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Calamities slowed Philippine economy—official

/ 09:47 PM January 31, 2012

MANILA, Philippines—Extreme weather and natural calamities like tropical storm “Ondoy” and typhoon “Pedring” cut down the country’s economic growth in the past years, according to the vice chair of the Climate Change Commission (CCC).

The Philippines need to adapt to the vagaries of severe weather events so as to blunt their impact on the economy and development, said CCC head Mary Ann Lucille Sering.

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“There is a need to address the vulnerability of natural resources to climate change impact to ensure sustainable economic growth. Total Economic Valuation and Natural Resource Accounting should be pursued as part of the country’s adaptation strategy,” Sering said at a recent Green Economy High-Level Preparatory Workshop.

“We lost an average of 2 percent of our GDP due to damage caused by extreme events (‘Ondoy,’ ‘Pepeng,’ ‘Sendong’) during the last three years. Economic damage due to disasters has increased 18-fold since 1970,” she said.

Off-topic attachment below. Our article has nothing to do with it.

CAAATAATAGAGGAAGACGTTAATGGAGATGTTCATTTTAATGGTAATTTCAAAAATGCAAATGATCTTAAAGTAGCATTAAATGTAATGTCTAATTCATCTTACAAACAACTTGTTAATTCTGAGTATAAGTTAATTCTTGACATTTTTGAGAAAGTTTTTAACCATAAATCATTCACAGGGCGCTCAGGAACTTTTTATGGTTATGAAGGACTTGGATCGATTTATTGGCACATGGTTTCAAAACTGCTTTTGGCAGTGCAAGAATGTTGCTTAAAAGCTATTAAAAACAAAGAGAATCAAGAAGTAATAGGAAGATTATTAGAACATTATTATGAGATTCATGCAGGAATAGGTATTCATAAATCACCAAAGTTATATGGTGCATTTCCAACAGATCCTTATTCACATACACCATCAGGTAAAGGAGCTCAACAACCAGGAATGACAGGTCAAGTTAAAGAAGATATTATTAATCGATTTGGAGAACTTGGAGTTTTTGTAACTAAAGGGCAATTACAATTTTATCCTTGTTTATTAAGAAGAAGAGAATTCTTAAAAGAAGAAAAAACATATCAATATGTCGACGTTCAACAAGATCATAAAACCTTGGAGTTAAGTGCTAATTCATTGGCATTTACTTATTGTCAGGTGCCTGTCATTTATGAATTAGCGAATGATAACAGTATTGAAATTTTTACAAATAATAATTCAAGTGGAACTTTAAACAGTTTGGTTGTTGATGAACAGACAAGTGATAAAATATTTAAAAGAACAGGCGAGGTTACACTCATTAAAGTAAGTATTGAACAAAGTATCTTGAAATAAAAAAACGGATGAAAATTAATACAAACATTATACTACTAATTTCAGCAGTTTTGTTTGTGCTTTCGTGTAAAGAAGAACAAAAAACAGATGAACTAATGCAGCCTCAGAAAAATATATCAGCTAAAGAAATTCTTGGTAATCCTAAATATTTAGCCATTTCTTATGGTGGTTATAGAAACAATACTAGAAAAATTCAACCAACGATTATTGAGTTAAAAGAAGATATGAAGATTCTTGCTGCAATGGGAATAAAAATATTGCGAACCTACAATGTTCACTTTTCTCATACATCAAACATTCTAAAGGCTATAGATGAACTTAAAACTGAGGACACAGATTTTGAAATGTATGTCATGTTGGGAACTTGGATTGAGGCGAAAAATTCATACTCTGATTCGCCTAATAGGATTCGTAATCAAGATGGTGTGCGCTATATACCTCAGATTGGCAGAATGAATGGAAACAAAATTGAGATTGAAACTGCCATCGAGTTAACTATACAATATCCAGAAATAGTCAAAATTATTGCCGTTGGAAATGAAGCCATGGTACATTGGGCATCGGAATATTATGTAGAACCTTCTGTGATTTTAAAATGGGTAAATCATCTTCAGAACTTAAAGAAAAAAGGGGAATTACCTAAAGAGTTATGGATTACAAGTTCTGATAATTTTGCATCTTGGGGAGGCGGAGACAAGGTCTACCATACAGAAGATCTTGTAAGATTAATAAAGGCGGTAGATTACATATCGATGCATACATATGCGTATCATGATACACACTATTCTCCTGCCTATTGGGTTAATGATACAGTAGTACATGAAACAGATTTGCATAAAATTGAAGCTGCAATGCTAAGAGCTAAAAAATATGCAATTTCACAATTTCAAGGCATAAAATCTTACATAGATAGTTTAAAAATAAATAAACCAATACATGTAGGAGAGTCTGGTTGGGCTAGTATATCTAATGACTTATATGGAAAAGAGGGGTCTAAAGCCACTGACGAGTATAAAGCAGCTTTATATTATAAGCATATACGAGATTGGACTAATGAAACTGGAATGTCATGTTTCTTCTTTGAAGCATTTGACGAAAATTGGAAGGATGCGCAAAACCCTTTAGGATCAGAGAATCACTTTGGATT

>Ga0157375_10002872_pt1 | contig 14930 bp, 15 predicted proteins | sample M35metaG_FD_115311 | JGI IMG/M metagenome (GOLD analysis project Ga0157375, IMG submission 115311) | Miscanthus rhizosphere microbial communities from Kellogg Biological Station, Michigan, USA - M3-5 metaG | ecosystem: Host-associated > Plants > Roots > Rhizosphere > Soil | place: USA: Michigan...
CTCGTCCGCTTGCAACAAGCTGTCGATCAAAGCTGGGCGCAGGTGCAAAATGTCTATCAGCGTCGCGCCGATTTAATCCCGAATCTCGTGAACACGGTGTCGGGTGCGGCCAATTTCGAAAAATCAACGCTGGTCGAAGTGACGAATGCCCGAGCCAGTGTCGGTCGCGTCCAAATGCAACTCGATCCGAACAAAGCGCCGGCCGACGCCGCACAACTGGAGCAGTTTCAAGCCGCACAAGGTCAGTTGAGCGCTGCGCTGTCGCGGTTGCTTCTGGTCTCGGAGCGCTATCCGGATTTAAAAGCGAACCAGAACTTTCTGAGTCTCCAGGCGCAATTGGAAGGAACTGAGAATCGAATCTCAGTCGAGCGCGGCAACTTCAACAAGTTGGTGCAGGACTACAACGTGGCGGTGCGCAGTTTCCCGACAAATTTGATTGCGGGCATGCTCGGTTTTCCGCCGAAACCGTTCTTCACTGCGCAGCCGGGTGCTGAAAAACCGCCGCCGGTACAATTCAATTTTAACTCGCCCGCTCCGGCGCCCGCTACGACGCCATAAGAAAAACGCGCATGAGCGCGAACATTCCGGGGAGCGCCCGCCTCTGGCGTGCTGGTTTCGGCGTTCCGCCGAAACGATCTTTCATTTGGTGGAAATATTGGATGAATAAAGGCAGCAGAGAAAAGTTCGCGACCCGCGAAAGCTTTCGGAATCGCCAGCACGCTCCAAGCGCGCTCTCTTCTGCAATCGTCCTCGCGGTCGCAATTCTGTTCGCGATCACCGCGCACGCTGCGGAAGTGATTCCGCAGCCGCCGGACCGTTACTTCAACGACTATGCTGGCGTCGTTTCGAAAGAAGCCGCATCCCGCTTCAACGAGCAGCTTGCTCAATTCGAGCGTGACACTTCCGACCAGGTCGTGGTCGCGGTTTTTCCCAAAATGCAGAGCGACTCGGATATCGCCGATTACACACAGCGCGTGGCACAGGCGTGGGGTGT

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Sering’s remarks were made amid the government report that the economy grew feebly in 2011.

According to the National Statistical Coordination Board, the gross domestic product (GDP) grew 3.7 percent last year, missing the government’s official 12-month target of 4.5 to 5.5 percent.

Sering said private and public sectors should implement mitigation actions such as prioritizing energy efficiency, installing renewable energy technologies, and pushing for low-emission development strategies.

There is also the need to enhance local capacities and technologies that are not only environment-friendly but can also help save on operations cost, which in turn creates green jobs.

The biggest storms in the past three years proved to be disastrous to the country’s economy. Government estimates said damage from Ondoy, which drowned most of Metro Manila in September 2009, hit P11 billion.

The 2009 typhoon season also led to big losses in the agricultural sector.

In 2011, typhoons “Quiel” and “Pedring” ravaged Central and Northern Luzon, where most of the vegetables and rice for Metro Manila come from.

According to the agriculture department, 1.1 million metric tons of rice was damaged in the second half of the year. About 85 percent of that was lost during Pedring alone.

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TAGS: business and finance, climate change, Climate Change Commission, cylones, economic growth, economy, Gross Domestic Product, natural calamities, Philippines, storms, typhoons
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